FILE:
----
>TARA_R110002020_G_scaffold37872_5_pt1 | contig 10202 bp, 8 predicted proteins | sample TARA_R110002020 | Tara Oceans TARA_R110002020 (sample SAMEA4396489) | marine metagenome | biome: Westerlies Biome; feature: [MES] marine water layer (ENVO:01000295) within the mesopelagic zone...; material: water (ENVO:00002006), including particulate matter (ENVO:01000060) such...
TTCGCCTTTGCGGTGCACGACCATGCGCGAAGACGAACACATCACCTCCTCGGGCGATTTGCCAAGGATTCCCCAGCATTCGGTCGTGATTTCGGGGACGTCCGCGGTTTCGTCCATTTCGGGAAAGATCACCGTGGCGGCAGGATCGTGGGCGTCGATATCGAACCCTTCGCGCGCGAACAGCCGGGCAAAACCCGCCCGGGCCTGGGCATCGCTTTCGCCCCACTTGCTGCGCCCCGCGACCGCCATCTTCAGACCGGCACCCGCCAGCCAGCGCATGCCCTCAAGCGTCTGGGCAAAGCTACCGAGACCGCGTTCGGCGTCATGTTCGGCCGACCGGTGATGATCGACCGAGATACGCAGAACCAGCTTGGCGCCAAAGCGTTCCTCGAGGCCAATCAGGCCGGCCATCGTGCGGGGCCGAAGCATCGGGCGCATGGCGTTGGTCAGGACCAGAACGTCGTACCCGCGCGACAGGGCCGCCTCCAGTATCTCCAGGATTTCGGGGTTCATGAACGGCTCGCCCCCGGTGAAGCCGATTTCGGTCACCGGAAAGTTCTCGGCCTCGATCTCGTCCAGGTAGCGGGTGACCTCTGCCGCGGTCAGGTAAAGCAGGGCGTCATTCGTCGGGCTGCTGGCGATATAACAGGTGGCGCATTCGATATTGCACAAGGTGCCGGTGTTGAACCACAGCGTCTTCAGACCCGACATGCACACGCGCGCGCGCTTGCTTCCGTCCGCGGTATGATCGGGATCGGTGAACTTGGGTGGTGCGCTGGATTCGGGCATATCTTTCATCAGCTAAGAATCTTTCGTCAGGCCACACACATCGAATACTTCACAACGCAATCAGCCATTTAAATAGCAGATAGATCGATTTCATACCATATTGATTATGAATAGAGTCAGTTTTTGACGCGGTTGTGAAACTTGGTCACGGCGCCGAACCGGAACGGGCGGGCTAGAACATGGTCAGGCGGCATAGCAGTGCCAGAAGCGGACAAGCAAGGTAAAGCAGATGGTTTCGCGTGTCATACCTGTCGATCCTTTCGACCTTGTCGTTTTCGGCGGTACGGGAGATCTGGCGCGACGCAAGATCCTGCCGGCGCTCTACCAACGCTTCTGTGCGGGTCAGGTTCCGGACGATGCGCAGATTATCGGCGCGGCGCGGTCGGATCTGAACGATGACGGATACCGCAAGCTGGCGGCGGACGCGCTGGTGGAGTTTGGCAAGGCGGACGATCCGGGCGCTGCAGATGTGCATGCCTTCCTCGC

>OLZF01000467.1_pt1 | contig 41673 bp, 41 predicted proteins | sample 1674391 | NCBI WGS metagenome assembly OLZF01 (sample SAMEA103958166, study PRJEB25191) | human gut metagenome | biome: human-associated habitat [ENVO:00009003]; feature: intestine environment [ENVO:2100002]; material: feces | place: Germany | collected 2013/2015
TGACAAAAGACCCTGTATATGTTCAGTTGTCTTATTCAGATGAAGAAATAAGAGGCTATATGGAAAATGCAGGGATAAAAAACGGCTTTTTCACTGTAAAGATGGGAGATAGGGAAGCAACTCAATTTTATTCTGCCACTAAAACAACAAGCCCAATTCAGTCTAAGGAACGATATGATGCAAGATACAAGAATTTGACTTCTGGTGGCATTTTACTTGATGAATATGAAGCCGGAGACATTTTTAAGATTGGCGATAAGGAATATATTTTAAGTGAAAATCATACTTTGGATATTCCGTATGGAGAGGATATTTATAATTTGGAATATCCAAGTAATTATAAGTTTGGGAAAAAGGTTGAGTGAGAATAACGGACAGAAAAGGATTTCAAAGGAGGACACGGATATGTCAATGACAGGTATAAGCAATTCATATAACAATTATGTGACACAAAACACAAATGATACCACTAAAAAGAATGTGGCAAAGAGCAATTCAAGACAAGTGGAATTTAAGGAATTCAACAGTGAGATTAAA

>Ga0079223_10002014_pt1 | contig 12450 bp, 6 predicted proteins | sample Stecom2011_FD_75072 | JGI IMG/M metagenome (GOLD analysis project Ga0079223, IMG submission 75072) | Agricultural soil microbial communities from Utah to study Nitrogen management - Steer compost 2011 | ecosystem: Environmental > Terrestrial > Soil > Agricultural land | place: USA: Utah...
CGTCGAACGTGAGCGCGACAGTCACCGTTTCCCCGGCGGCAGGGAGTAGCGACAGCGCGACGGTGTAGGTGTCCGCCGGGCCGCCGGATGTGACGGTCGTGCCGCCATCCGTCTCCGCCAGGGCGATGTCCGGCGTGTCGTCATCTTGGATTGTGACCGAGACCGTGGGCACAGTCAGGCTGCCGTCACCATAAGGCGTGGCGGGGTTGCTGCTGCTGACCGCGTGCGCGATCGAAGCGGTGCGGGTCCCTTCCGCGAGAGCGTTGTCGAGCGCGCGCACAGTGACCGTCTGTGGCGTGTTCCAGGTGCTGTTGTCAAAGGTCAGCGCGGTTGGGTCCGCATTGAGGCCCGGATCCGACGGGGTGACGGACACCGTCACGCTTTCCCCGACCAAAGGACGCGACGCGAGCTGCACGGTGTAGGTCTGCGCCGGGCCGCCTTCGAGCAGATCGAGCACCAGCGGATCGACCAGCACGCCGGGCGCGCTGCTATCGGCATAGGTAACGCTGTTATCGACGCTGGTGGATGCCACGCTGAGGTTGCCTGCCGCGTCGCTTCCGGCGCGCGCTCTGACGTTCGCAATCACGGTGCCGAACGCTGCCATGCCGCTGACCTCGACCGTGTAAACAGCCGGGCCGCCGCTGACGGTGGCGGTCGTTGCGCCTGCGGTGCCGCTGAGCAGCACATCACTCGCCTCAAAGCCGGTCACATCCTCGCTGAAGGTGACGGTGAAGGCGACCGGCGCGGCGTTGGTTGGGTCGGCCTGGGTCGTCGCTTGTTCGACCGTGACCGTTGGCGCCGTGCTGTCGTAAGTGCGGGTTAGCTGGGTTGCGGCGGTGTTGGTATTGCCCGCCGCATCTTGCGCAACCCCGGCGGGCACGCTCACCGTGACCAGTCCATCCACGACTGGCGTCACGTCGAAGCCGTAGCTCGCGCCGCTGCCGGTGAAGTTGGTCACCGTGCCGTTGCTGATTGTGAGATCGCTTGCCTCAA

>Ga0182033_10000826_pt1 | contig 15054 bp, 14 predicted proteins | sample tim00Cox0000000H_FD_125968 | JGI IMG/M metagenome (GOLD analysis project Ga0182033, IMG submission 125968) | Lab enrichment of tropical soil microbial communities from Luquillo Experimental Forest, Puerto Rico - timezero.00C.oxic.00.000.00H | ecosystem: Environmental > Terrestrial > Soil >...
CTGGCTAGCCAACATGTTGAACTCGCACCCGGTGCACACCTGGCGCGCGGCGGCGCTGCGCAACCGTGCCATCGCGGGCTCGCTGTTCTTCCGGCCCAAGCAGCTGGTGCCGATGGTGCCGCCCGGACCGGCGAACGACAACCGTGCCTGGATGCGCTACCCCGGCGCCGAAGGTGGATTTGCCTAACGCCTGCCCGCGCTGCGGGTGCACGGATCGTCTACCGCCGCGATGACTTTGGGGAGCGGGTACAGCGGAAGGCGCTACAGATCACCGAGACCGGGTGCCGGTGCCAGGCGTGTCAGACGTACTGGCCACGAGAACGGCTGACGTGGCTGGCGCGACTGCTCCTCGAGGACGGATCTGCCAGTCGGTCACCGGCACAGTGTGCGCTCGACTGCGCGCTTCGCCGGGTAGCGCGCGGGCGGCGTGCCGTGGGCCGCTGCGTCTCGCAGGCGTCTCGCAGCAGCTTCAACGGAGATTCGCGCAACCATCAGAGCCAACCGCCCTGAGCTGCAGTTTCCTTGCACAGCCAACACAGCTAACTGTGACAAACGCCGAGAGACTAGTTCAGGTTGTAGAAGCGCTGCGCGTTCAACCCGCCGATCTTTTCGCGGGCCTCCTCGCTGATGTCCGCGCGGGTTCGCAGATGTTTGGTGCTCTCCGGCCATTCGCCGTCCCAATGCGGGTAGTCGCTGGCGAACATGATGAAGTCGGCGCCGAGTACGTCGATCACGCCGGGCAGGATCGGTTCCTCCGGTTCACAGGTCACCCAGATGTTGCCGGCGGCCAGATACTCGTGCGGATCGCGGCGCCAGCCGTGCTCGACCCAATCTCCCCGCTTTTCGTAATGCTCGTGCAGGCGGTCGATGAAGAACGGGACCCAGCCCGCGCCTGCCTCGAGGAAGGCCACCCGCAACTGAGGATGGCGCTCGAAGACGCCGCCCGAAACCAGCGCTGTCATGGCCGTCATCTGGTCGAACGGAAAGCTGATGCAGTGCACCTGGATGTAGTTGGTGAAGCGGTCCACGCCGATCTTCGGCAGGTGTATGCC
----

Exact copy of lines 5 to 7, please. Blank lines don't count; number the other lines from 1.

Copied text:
>Ga0079223_10002014_pt1 | contig 12450 bp, 6 predicted proteins | sample Stecom2011_FD_75072 | JGI IMG/M metagenome (GOLD analysis project Ga0079223, IMG submission 75072) | Agricultural soil microbial communities from Utah to study Nitrogen management - Steer compost 2011 | ecosystem: Environmental > Terrestrial > Soil > Agricultural land | place: USA: Utah...
CGTCGAACGTGAGCGCGACAGTCACCGTTTCCCCGGCGGCAGGGAGTAGCGACAGCGCGACGGTGTAGGTGTCCGCCGGGCCGCCGGATGTGACGGTCGTGCCGCCATCCGTCTCCGCCAGGGCGATGTCCGGCGTGTCGTCATCTTGGATTGTGACCGAGACCGTGGGCACAGTCAGGCTGCCGTCACCATAAGGCGTGGCGGGGTTGCTGCTGCTGACCGCGTGCGCGATCGAAGCGGTGCGGGTCCCTTCCGCGAGAGCGTTGTCGAGCGCGCGCACAGTGACCGTCTGTGGCGTGTTCCAGGTGCTGTTGTCAAAGGTCAGCGCGGTTGGGTCCGCATTGAGGCCCGGATCCGACGGGGTGACGGACACCGTCACGCTTTCCCCGACCAAAGGACGCGACGCGAGCTGCACGGTGTAGGTCTGCGCCGGGCCGCCTTCGAGCAGATCGAGCACCAGCGGATCGACCAGCACGCCGGGCGCGCTGCTATCGGCATAGGTAACGCTGTTATCGACGCTGGTGGATGCCACGCTGAGGTTGCCTGCCGCGTCGCTTCCGGCGCGCGCTCTGACGTTCGCAATCACGGTGCCGAACGCTGCCATGCCGCTGACCTCGACCGTGTAAACAGCCGGGCCGCCGCTGACGGTGGCGGTCGTTGCGCCTGCGGTGCCGCTGAGCAGCACATCACTCGCCTCAAAGCCGGTCACATCCTCGCTGAAGGTGACGGTGAAGGCGACCGGCGCGGCGTTGGTTGGGTCGGCCTGGGTCGTCGCTTGTTCGACCGTGACCGTTGGCGCCGTGCTGTCGTAAGTGCGGGTTAGCTGGGTTGCGGCGGTGTTGGTATTGCCCGCCGCATCTTGCGCAACCCCGGCGGGCACGCTCACCGTGACCAGTCCATCCACGACTGGCGTCACGTCGAAGCCGTAGCTCGCGCCGCTGCCGGTGAAGTTGGTCACCGTGCCGTTGCTGATTGTGAGATCGCTTGCCTCAA

>Ga0182033_10000826_pt1 | contig 15054 bp, 14 predicted proteins | sample tim00Cox0000000H_FD_125968 | JGI IMG/M metagenome (GOLD analysis project Ga0182033, IMG submission 125968) | Lab enrichment of tropical soil microbial communities from Luquillo Experimental Forest, Puerto Rico - timezero.00C.oxic.00.000.00H | ecosystem: Environmental > Terrestrial > Soil >...